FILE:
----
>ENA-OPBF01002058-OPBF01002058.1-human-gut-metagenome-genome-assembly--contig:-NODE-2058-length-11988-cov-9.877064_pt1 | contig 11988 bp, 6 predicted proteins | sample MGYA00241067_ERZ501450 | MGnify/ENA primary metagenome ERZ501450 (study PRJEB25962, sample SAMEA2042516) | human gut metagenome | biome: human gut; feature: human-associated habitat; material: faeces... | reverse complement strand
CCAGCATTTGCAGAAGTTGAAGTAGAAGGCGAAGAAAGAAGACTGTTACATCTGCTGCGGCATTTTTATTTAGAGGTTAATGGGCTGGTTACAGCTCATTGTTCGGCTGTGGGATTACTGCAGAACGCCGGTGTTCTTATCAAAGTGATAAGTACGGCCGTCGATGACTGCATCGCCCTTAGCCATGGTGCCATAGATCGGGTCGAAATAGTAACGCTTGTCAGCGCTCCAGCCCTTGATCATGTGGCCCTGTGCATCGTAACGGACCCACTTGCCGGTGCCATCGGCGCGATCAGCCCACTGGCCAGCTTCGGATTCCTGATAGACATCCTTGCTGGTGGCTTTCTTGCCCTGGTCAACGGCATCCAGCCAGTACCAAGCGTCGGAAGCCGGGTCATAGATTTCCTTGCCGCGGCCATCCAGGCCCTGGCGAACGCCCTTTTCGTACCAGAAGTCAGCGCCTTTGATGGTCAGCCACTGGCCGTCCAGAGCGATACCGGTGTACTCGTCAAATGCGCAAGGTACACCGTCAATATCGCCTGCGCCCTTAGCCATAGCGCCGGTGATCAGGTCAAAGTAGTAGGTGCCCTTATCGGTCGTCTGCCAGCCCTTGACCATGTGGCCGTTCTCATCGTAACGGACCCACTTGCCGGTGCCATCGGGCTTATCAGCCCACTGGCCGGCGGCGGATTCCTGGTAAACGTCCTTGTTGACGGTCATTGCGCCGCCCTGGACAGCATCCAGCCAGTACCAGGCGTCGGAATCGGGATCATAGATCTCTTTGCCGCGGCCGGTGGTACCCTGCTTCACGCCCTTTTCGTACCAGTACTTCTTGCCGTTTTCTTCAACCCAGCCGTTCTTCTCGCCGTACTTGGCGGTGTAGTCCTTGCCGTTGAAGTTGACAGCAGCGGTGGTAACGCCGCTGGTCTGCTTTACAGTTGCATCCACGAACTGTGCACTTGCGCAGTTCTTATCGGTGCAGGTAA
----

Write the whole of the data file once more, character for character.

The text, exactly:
>ENA-OPBF01002058-OPBF01002058.1-human-gut-metagenome-genome-assembly--contig:-NODE-2058-length-11988-cov-9.877064_pt1 | contig 11988 bp, 6 predicted proteins | sample MGYA00241067_ERZ501450 | MGnify/ENA primary metagenome ERZ501450 (study PRJEB25962, sample SAMEA2042516) | human gut metagenome | biome: human gut; feature: human-associated habitat; material: faeces... | reverse complement strand
CCAGCATTTGCAGAAGTTGAAGTAGAAGGCGAAGAAAGAAGACTGTTACATCTGCTGCGGCATTTTTATTTAGAGGTTAATGGGCTGGTTACAGCTCATTGTTCGGCTGTGGGATTACTGCAGAACGCCGGTGTTCTTATCAAAGTGATAAGTACGGCCGTCGATGACTGCATCGCCCTTAGCCATGGTGCCATAGATCGGGTCGAAATAGTAACGCTTGTCAGCGCTCCAGCCCTTGATCATGTGGCCCTGTGCATCGTAACGGACCCACTTGCCGGTGCCATCGGCGCGATCAGCCCACTGGCCAGCTTCGGATTCCTGATAGACATCCTTGCTGGTGGCTTTCTTGCCCTGGTCAACGGCATCCAGCCAGTACCAAGCGTCGGAAGCCGGGTCATAGATTTCCTTGCCGCGGCCATCCAGGCCCTGGCGAACGCCCTTTTCGTACCAGAAGTCAGCGCCTTTGATGGTCAGCCACTGGCCGTCCAGAGCGATACCGGTGTACTCGTCAAATGCGCAAGGTACACCGTCAATATCGCCTGCGCCCTTAGCCATAGCGCCGGTGATCAGGTCAAAGTAGTAGGTGCCCTTATCGGTCGTCTGCCAGCCCTTGACCATGTGGCCGTTCTCATCGTAACGGACCCACTTGCCGGTGCCATCGGGCTTATCAGCCCACTGGCCGGCGGCGGATTCCTGGTAAACGTCCTTGTTGACGGTCATTGCGCCGCCCTGGACAGCATCCAGCCAGTACCAGGCGTCGGAATCGGGATCATAGATCTCTTTGCCGCGGCCGGTGGTACCCTGCTTCACGCCCTTTTCGTACCAGTACTTCTTGCCGTTTTCTTCAACCCAGCCGTTCTTCTCGCCGTACTTGGCGGTGTAGTCCTTGCCGTTGAAGTTGACAGCAGCGGTGGTAACGCCGCTGGTCTGCTTTACAGTTGCATCCACGAACTGTGCACTTGCGCAGTTCTTATCGGTGCAGGTAA